The next segment, “Terror at 5 ½ Feet,” parodies the most famous episode of The Twilight Zone, “Nightmare at 20,000 Feet,” an episode that once again was remade in Twilight Zone: The Movie. In this version, Bart has had a nightmare of the school bus wrecking. The next morning, Bart sees a gremlin on the school bus, but no one believes him.

In “Bart Simpson’s Dracula,” an obvious parody of Dracula (1992) with nods to The Lost Boys (1987), the Simpsons are invited to Mr. Burns’ mansion in Pennsylvania. Mr. Burns turns Bart into a vampire who in turn transforms his friends once they return home. In order to return everyone to normal, the head vampire must be killed.

4. The Simpsons’ Halloween Special V (Season 6, Episode 6; Originally Aired 1994)

If the very first The Simpsons Halloween Special is the ultimate best, this is a close second. Not only are the jokes and references to horror movies on point, but the writers really build suspense. Of course, the cartoon is not frightening, but you are left on the edge of your seat to see what will happen next.

This episode marks the last time that we see tombstones with funny names or Halloween puns during the opening theme. It is also the first time that there is no bookend wrap-around form holding the segments together, which allows for more time during each segment. We do still get a warning from Marge who says that the episode is so gory that Congress will not allow it to be aired, a comment on the censorship and ratings Congress was attaching to video games at the time.

The first segment, “The Shinning,” is based on Stephen King’s The Shining. This time Homer is driven mad by the lack of beer and television as the family try to survive acting as caretakers for Mr. Burns’ haunted lodge.

In “Time and Punishment,” a reference to Dostoyevsky’s Crime and Punishment and a parody of the Ray Bradbury short story “A Sound of Thunder,” Homer makes modifications to the toaster he broke which allow him to travel through time. Each time he travels back in time, he falls victim to the Butterfly Effect and kills some bug, plant, or animal resulting in a changed future. During this segment, we are treated to a cameo by Peabody and Sherman from The Rocky and Bullwinkle Show (1959) and references to Jurassic Park (1993). James Earl Jones makes also makes another super brief guest appearance.

The final segment takes the focus away from Homer and places it back on Bart in “Nightmare Cafeteria,” a reference to the short-lived television show Nightmare Café (1992) and a parody of Soylent Green (1973). In this segment, Lunchlady Doris is forced to use Grade F meat and Principal Skinner is plagued with an overcrowded detention hall. When Jimbo Jones trips Lunchlady Doris, spilling stew all over him, Skinner comes up with a solution to solve both problems. Lunchlady Doris cooks the students in detention while Skinner and the teachers become addicted to the entrees.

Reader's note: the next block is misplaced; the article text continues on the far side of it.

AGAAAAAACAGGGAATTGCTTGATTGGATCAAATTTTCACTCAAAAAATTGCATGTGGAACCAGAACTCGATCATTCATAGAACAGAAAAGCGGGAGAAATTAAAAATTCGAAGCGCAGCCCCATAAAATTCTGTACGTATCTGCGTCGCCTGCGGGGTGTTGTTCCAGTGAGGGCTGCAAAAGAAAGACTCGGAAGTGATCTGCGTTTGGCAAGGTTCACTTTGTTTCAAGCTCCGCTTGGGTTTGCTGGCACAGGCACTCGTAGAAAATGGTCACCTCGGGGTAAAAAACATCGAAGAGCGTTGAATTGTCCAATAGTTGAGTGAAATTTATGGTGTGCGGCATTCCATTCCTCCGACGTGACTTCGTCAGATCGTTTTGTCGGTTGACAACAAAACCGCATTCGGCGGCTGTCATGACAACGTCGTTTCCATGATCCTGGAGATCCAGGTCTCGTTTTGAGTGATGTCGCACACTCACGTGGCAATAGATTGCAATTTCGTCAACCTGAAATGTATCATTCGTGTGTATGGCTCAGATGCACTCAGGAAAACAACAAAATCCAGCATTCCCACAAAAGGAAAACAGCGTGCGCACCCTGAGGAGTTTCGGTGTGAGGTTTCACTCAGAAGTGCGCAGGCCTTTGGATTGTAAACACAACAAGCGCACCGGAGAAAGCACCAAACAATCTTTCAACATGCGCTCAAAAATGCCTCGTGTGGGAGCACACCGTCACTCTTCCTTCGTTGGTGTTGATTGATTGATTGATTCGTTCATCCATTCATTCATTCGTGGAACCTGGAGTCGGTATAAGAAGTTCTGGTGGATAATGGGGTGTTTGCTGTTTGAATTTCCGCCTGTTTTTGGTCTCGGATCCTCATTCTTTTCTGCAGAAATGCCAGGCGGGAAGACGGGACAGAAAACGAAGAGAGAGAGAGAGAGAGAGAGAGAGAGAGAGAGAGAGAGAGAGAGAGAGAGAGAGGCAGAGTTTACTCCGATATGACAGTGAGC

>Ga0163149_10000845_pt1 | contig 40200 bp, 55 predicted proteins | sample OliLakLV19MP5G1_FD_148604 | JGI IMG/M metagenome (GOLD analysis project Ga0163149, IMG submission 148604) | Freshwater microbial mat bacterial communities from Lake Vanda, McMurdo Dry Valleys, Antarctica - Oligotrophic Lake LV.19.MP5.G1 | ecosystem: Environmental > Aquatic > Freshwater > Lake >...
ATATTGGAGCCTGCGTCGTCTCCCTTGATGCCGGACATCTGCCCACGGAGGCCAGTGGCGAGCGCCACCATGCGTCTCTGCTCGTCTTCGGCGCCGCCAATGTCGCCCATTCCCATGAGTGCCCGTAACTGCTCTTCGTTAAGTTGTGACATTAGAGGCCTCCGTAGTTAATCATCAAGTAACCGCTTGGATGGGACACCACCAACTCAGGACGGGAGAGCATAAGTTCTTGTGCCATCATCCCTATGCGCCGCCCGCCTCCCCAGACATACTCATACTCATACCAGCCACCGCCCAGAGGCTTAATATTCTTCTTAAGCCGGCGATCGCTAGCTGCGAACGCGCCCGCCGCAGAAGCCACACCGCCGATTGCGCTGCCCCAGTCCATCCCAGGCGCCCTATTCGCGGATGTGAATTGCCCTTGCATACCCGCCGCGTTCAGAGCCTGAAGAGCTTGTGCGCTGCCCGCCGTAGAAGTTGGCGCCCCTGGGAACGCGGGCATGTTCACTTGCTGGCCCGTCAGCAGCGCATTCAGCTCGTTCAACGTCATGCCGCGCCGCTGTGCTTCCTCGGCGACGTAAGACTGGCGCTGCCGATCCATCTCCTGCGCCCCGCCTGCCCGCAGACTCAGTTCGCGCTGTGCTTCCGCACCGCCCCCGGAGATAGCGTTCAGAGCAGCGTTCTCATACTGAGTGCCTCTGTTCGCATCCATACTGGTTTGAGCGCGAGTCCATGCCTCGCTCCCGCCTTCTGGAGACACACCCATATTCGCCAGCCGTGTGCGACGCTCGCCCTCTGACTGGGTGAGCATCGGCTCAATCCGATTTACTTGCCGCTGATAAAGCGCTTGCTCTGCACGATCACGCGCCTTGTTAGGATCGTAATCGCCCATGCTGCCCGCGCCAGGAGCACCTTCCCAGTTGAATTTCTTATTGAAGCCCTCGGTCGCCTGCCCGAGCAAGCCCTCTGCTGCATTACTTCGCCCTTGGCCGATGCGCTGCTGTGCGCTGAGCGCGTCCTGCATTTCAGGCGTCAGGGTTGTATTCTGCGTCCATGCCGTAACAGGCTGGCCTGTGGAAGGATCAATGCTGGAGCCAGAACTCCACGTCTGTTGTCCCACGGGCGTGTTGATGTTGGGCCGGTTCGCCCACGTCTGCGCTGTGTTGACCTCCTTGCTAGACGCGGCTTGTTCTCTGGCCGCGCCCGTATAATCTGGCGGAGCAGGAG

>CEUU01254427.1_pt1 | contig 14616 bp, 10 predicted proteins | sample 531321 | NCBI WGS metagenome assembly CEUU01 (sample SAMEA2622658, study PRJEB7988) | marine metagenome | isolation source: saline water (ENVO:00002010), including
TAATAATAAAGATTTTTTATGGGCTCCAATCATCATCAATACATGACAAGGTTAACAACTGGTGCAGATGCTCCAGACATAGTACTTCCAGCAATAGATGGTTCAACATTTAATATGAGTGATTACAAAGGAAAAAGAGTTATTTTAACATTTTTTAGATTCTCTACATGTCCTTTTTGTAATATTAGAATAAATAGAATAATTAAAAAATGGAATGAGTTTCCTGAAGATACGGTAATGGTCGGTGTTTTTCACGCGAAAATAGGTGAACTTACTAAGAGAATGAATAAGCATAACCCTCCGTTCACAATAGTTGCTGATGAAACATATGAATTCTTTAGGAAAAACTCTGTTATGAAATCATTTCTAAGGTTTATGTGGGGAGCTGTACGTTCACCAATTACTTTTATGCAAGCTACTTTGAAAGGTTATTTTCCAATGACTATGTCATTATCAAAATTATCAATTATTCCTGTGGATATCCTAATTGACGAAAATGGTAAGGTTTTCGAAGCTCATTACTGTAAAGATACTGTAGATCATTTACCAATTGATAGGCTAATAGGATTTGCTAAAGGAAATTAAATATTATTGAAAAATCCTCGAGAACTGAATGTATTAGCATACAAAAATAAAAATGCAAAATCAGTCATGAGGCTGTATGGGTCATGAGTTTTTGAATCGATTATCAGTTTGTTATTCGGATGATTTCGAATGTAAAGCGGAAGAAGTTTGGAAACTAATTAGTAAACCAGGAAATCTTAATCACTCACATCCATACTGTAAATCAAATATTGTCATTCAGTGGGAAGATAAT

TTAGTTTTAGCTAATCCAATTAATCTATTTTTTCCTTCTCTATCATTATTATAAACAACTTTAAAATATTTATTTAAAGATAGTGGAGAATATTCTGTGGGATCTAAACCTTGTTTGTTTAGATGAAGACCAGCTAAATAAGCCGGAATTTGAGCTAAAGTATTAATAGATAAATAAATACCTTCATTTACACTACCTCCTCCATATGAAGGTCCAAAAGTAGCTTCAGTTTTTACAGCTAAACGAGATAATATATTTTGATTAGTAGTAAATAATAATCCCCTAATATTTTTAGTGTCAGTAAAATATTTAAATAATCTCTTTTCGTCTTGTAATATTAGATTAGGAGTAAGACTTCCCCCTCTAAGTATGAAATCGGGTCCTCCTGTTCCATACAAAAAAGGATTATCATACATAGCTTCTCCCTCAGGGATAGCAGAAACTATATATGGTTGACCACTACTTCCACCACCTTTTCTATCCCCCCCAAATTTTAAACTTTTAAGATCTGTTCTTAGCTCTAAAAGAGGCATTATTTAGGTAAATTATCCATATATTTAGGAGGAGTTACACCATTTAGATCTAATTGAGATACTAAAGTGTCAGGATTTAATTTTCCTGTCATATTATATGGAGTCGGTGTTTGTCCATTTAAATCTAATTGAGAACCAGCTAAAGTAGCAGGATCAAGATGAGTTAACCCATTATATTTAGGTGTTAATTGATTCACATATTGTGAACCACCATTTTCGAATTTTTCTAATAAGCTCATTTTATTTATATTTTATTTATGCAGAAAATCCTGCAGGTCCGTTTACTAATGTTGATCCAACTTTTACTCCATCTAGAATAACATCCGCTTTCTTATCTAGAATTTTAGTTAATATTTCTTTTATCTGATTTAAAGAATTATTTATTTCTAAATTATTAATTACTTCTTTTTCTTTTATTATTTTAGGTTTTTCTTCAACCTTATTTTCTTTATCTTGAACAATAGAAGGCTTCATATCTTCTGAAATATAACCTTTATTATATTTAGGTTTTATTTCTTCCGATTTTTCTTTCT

5. The Simpsons’ Treehouse of Horror XVI (Season 17, Episode 4; Originally Aired 2005)

It is tempting to suggest only watching the first five of The Simpsons’ Halloween Specials and, even though, they are quite entertaining, I feel that would be lazy writing. Outside from the first five Halloween Specials, The Simpsons’ Treehouse of Horror XVI is a great installment to the Halloween episodes.

By this time, the specials have been titled “Treehouse of Horror,” a reference to the first Halloween special and the only one set in the treehouse. The renaming started with the 13th Halloween special.

This episode starts with “B.I. Bartificial Intelligence,” a parody of A.I. Artificial Intelligence (2001). In this segment, Bart is in a coma and Marge and Homer replace him with a robot boy that is the perfect son. When he finally awakens, Bart feels that he is no match for the robot and Homer agrees. Bart is taken to the woods where he finds a group of abandon robots. He steals their parts and makes himself a cyborg large enough to destroy the robot son. Homer wakes up to discover this is just a dream, but he is actually possessed. Although I enjoyed this segment, it would have been stronger without the tag at the end about a possessed Homer. If anything, it should have been a nightmare that a possessed Bart had. This tag seems a disjointed attempt to make sense of the segment, which the Halloween specials do not do.

The other two segments are why I like this episode so much. In “Survival of the Fattest,” a parody of Richard Connell’s short story “The Most Dangerous Game,” Homer and several of the men of Springfield are invited to Mr. Burns’ mansion to go hunting. They do not realize, however, that Mr. Burns will be hunting them and the hunt will be broadcast on national television! Terry Bradshaw makes a cameo in this one.

The final segment, “I’ve Grown a Costume on Your Face” is a parody of The Twilight Zone episode “The Masks.” The citizens of Springfield attend a costume contest and the winner is a witch. Turns out, she actually is a witch and her award is rescinded. The witch puts a spell that turns each citizen into whatever their costume is. Bart becomes a real werewolf the runs around eating rats, Dr. Hibbert turns into a vampire that carts of a gorilla Grampa Simpson, and Lisa changes into Albert Einstein and tries to use her brain to turn everyone back.

The end of the episode makes fun of the “very special episode” of sitcoms past and Dennis Rodman makes a cameo. It is a funny spoof that makes you wonder what would happen if the costume you picked were real and what it says about your character.

The Simpsons’ Halloween Specials/Treehouse of Horror episodes are some of the best episodes of the show. They reflect the best of the best and keep flesh blood pumped into the cartoon. Disney + has all of them packaged in a nice Simpsons Halloween Collection. If you are like me, you have a lot of classics and new films to watch this month in preparation for Halloween. If you want to watch some spooky and fun Simpsons episodes, but do not have time to watch the entire collection and feel over whelmed by all the choices, you cannot go wrong with the episodes I have mentioned here. They will not only entertain with some of the best work of The Simpsons, but they will return the nostalgia of a childhood from the 1990s and rev you up for some horror movie watching!